NFLPA president JC Tretter elaborates on offseason workout concerns

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There’s another president suggesting that the media is the enemy of the people.

NFL Players Association president JC Tretter, in a new column posted on the union’s website, blames the media in part for players feeling compelled to show up for voluntary offseason workouts.

“For the small number of players who choose not to volunteer their time, the media write articles questioning whether they are a team player or some kind of locker room problem,” Tretter contends. “It’s easy to see why many players feel like they have no choice but to attend.”

Here’s the truth. Players attend because the coaches want them there. Coaches pressure them to be there, through a wide range of tactics and strategies aimed at getting them to choose to attend.

Do reporters and various hot-take artists periodically chastise players who choose not to attend? Sure. It happens. It shouldn’t, but it does. Does it influence the players any more than the express or implied wishes of their coaches influence them? Nope.

The media isn’t the only entity Tretter blames for the dynamic. He also calls out coaches, front-office staff, and owners. They deserve to be called out. The media’s role in players feeling compelled to show up for voluntary workouts is minimal, at best.

Voluntary workouts have never really been voluntary, not for the players whose starting jobs and/or roster spots weren’t secure. Coaches know what they can and can’t say publicly. Privately, they have a way of getting their point across.

If/when (when) coaches cross the line, the players have remedies in the CBA. Ditto for concerns regarding the things that happen during offseason workouts.

“[T]he intensity of OTAs has continued to be ratcheted up,” Tretter argues. “What used to be seen as a time for teaching has turned into full-speed, non-padded practices that are injuring players unnecessarily. There is no reason a player should get injured, beat up or have a concussion during the offseason.”

Tretter is absolutely right about this. But if that’s happening, the union should take action. Practices are videotaped. Teams have been punished — significantly — for going too far in offseason workouts, both in the form of fines and forfeited draft picks.

Regardless, Tretter seems to be pleased with the fact that the pushback against the offseason program has prompted some teams to make changes. Although these issues could have been addressed twice last year during collective bargaining, the fact that the players are using their right to withhold offseason services to secure better terms during offseason workouts counts as a victory.

It would be better for global changes to be made via negotiations between the league and the union. Perhaps that’s where this eventually will finish, based on the experiences of those teams that have agreed to ask players who volunteer to do anything to volunteer to do less.

9 responses to “NFLPA president JC Tretter elaborates on offseason workout concerns

  1. The more the NFLPA talks the more clueless they sound. Maybe their “leadership” should read the CBA to figure what exactly is in there. If they want to push for changes in the next CBA that’s fine but they shouldn’t be advising their membership that they can just ignore the current rules unless they’re going to financially cover them for losses.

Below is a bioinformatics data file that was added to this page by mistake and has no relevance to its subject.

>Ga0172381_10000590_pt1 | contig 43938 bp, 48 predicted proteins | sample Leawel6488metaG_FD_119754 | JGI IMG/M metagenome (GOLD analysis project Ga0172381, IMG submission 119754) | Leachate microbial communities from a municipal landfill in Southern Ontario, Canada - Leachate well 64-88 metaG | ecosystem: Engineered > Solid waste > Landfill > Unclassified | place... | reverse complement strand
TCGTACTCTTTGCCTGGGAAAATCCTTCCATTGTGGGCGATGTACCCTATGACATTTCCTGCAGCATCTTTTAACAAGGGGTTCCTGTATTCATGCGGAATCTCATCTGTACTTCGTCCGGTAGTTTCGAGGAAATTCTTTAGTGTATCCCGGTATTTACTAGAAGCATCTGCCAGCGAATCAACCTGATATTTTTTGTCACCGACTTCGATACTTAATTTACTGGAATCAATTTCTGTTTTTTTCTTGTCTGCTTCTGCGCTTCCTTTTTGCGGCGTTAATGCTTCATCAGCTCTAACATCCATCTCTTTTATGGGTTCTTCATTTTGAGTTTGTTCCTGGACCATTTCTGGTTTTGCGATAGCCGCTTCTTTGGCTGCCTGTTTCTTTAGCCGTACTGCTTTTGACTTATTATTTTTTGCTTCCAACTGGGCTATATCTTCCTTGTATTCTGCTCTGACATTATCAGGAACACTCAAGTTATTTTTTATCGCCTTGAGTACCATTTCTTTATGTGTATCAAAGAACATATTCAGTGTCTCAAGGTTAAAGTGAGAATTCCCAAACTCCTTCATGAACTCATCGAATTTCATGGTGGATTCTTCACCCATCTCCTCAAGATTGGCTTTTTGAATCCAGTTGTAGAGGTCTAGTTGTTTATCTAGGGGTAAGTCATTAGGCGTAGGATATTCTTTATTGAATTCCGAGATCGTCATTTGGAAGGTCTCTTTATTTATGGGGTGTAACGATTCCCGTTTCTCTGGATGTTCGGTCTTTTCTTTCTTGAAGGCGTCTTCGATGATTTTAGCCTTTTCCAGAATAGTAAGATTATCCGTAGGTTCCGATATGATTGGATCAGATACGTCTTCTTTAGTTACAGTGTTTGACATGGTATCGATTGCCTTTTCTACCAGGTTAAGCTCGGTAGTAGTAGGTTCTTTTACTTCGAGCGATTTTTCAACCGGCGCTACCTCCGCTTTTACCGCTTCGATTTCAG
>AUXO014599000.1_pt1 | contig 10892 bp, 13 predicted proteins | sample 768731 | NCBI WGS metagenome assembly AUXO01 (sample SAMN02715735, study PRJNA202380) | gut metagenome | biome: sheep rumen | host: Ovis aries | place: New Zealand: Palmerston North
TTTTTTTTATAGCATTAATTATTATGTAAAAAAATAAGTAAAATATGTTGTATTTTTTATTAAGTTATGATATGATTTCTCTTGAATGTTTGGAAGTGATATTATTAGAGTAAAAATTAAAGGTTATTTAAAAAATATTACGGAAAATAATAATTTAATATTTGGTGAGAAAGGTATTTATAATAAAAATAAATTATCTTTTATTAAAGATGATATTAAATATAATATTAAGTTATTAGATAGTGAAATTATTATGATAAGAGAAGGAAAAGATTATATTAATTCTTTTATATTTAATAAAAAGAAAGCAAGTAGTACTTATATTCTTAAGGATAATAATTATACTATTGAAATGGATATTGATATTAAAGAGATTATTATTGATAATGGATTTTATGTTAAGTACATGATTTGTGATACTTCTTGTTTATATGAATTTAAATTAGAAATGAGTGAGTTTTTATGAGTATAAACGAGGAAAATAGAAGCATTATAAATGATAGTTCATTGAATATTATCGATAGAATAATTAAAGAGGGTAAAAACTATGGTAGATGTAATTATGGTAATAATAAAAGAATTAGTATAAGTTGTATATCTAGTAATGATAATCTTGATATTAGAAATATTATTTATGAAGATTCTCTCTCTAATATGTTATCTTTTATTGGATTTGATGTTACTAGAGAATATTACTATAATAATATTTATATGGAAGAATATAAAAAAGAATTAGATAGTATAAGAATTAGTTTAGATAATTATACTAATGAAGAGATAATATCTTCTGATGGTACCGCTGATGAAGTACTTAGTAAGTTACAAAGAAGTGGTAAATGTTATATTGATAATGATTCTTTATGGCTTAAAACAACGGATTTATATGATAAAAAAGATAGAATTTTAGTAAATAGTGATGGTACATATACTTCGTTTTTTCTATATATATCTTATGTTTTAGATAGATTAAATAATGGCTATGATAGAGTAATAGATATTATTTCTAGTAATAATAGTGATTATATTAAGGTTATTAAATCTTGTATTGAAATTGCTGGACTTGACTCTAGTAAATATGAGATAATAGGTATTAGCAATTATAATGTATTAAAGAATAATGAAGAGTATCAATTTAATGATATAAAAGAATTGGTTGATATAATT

2. How about this: the NFL should treat pro players like the professionals they claim to be. Most professionals are expected to show up and work 40-60 (sometimes more) hours per week, for a salary, then they get X amount of days off for vacation, sickness, etc. Instead of structuring contracts so that the players get paid mostly for games, why not prorate it throughout the year and get rid of anything termed “voluntary”. You are being paid to work: show up and work. Some days, that will be a game. Some, meetings or practices or therapy. Some, working in the weight room. And you get 4 to 8 weeks off during the year to go to Cabo or work on your rap album. Nah, it’d never work.

  3. Why attend voluntary workouts?

    If you are a newer player you get some extra coaching, a chance to get in good with the coaches, and improve your chances of staying in the NFL.

    If you are a veteran player, you can workout on your own (not pickup basket ball but NFL training) if you get the teams written permission, which you probably can get. Coming may help you maintain good relations and keep your job.

    If this was a big deal to the NFLPA they could have negotiated it last year, but they didn’t.

  4. JC Tretter should resign as NFLPA president, along with the rest of the NFLPA leadership for their stance on this issue, which has cost players millions.

    He has zero credibility.

  5. Players attend mini-camps to improve, and maybe some actually like the opportunity to work out at team facilities and to improve their craft. However, he is correct that those practices should be low impact if the players are without pads — that’s not too hard to address.

  6. OTA workouts are getting ramped up cause Training Camp has been nerfed, what a shocker? I genuinely think that a lot of the soft-tissue injuries in the NFL is a result of not enough conditioning. that said ofcourse any off-season work before training camp should always have been about getting reps in, walkthroughs teaching technique.

  7. Everyone else is going back to work…… Time for the guys making millions playing a game to do the same …

  8. Millionaires complaining about having to actually go to work and do work is laughable. I go to work every day, as does most everyone else. You want to stay home in may? Heck, me too. Millennials!

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